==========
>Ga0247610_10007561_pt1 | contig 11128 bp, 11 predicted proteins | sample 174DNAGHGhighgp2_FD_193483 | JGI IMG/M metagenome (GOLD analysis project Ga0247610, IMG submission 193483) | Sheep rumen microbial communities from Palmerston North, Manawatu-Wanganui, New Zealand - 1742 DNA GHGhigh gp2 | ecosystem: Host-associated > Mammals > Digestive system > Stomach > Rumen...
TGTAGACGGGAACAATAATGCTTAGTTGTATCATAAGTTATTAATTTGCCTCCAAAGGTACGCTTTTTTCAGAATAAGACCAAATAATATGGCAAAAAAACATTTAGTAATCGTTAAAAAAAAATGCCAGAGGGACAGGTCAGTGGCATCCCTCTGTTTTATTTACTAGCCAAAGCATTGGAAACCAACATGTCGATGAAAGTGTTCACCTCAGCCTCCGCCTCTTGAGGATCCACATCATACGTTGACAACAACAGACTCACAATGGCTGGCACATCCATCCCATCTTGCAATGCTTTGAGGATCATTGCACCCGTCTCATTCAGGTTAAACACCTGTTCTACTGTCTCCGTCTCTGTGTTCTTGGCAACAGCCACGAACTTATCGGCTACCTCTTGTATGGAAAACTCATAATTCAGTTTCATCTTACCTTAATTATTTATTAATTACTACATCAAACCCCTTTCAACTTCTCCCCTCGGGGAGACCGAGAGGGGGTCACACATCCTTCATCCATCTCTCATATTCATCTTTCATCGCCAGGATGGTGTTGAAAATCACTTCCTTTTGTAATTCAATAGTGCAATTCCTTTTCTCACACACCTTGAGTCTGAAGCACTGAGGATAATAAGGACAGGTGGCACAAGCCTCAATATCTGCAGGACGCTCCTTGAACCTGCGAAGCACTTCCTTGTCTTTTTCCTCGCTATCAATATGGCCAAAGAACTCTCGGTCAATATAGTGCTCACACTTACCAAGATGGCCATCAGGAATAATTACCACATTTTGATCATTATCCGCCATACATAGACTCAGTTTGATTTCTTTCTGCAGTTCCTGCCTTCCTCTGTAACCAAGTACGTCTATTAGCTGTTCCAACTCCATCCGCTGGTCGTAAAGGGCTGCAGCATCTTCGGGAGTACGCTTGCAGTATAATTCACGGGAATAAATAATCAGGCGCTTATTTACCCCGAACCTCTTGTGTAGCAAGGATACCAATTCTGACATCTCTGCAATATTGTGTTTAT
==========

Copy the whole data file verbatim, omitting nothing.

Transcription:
>Ga0247610_10007561_pt1 | contig 11128 bp, 11 predicted proteins | sample 174DNAGHGhighgp2_FD_193483 | JGI IMG/M metagenome (GOLD analysis project Ga0247610, IMG submission 193483) | Sheep rumen microbial communities from Palmerston North, Manawatu-Wanganui, New Zealand - 1742 DNA GHGhigh gp2 | ecosystem: Host-associated > Mammals > Digestive system > Stomach > Rumen...
TGTAGACGGGAACAATAATGCTTAGTTGTATCATAAGTTATTAATTTGCCTCCAAAGGTACGCTTTTTTCAGAATAAGACCAAATAATATGGCAAAAAAACATTTAGTAATCGTTAAAAAAAAATGCCAGAGGGACAGGTCAGTGGCATCCCTCTGTTTTATTTACTAGCCAAAGCATTGGAAACCAACATGTCGATGAAAGTGTTCACCTCAGCCTCCGCCTCTTGAGGATCCACATCATACGTTGACAACAACAGACTCACAATGGCTGGCACATCCATCCCATCTTGCAATGCTTTGAGGATCATTGCACCCGTCTCATTCAGGTTAAACACCTGTTCTACTGTCTCCGTCTCTGTGTTCTTGGCAACAGCCACGAACTTATCGGCTACCTCTTGTATGGAAAACTCATAATTCAGTTTCATCTTACCTTAATTATTTATTAATTACTACATCAAACCCCTTTCAACTTCTCCCCTCGGGGAGACCGAGAGGGGGTCACACATCCTTCATCCATCTCTCATATTCATCTTTCATCGCCAGGATGGTGTTGAAAATCACTTCCTTTTGTAATTCAATAGTGCAATTCCTTTTCTCACACACCTTGAGTCTGAAGCACTGAGGATAATAAGGACAGGTGGCACAAGCCTCAATATCTGCAGGACGCTCCTTGAACCTGCGAAGCACTTCCTTGTCTTTTTCCTCGCTATCAATATGGCCAAAGAACTCTCGGTCAATATAGTGCTCACACTTACCAAGATGGCCATCAGGAATAATTACCACATTTTGATCATTATCCGCCATACATAGACTCAGTTTGATTTCTTTCTGCAGTTCCTGCCTTCCTCTGTAACCAAGTACGTCTATTAGCTGTTCCAACTCCATCCGCTGGTCGTAAAGGGCTGCAGCATCTTCGGGAGTACGCTTGCAGTATAATTCACGGGAATAAATAATCAGGCGCTTATTTACCCCGAACCTCTTGTGTAGCAAGGATACCAATTCTGACATCTCTGCAATATTGTGTTTAT